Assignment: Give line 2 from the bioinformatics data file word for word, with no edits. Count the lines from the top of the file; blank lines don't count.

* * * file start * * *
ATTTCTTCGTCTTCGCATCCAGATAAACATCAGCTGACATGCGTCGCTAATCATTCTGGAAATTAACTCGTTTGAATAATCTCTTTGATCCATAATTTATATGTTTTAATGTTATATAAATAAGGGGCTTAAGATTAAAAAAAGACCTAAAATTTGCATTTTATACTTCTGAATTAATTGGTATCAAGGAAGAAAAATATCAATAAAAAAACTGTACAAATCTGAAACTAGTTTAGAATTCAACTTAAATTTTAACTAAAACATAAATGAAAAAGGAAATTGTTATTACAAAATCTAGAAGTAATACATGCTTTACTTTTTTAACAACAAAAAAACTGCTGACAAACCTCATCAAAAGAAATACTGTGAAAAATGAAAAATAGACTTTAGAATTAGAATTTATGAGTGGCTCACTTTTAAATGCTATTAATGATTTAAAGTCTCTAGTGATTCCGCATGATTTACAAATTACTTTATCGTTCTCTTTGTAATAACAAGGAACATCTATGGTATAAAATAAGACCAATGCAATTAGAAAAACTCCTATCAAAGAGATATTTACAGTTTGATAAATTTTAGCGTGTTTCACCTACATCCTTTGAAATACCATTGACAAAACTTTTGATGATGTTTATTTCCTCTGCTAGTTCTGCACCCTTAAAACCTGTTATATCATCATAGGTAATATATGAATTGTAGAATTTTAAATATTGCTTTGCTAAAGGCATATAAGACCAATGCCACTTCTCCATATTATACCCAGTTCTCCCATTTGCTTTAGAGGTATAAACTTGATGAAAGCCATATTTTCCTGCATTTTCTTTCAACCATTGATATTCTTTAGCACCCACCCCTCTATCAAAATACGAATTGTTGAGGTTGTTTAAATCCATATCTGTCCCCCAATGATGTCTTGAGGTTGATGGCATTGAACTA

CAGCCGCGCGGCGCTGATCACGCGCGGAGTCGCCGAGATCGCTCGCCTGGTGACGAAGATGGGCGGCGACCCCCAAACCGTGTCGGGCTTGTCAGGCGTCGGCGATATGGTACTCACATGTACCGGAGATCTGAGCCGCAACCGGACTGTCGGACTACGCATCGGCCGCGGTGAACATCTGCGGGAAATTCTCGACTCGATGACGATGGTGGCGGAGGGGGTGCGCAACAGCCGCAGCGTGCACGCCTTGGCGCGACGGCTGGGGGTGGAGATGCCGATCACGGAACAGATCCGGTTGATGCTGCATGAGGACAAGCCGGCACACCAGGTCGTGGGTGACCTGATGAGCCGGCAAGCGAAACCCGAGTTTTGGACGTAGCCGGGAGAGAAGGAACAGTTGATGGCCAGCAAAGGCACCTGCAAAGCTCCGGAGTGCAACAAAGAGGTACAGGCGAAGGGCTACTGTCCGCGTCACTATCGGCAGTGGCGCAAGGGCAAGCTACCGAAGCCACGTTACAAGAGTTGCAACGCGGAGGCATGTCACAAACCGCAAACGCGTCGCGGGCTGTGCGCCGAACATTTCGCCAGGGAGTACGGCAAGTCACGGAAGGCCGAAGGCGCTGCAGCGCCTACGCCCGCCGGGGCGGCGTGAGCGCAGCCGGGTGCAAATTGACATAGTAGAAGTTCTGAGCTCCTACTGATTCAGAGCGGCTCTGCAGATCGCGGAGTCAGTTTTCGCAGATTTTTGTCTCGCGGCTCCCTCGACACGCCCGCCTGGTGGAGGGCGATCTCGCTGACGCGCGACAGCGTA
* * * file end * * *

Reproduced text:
CAGCCGCGCGGCGCTGATCACGCGCGGAGTCGCCGAGATCGCTCGCCTGGTGACGAAGATGGGCGGCGACCCCCAAACCGTGTCGGGCTTGTCAGGCGTCGGCGATATGGTACTCACATGTACCGGAGATCTGAGCCGCAACCGGACTGTCGGACTACGCATCGGCCGCGGTGAACATCTGCGGGAAATTCTCGACTCGATGACGATGGTGGCGGAGGGGGTGCGCAACAGCCGCAGCGTGCACGCCTTGGCGCGACGGCTGGGGGTGGAGATGCCGATCACGGAACAGATCCGGTTGATGCTGCATGAGGACAAGCCGGCACACCAGGTCGTGGGTGACCTGATGAGCCGGCAAGCGAAACCCGAGTTTTGGACGTAGCCGGGAGAGAAGGAACAGTTGATGGCCAGCAAAGGCACCTGCAAAGCTCCGGAGTGCAACAAAGAGGTACAGGCGAAGGGCTACTGTCCGCGTCACTATCGGCAGTGGCGCAAGGGCAAGCTACCGAAGCCACGTTACAAGAGTTGCAACGCGGAGGCATGTCACAAACCGCAAACGCGTCGCGGGCTGTGCGCCGAACATTTCGCCAGGGAGTACGGCAAGTCACGGAAGGCCGAAGGCGCTGCAGCGCCTACGCCCGCCGGGGCGGCGTGAGCGCAGCCGGGTGCAAATTGACATAGTAGAAGTTCTGAGCTCCTACTGATTCAGAGCGGCTCTGCAGATCGCGGAGTCAGTTTTCGCAGATTTTTGTCTCGCGGCTCCCTCGACACGCCCGCCTGGTGGAGGGCGATCTCGCTGACGCGCGACAGCGTA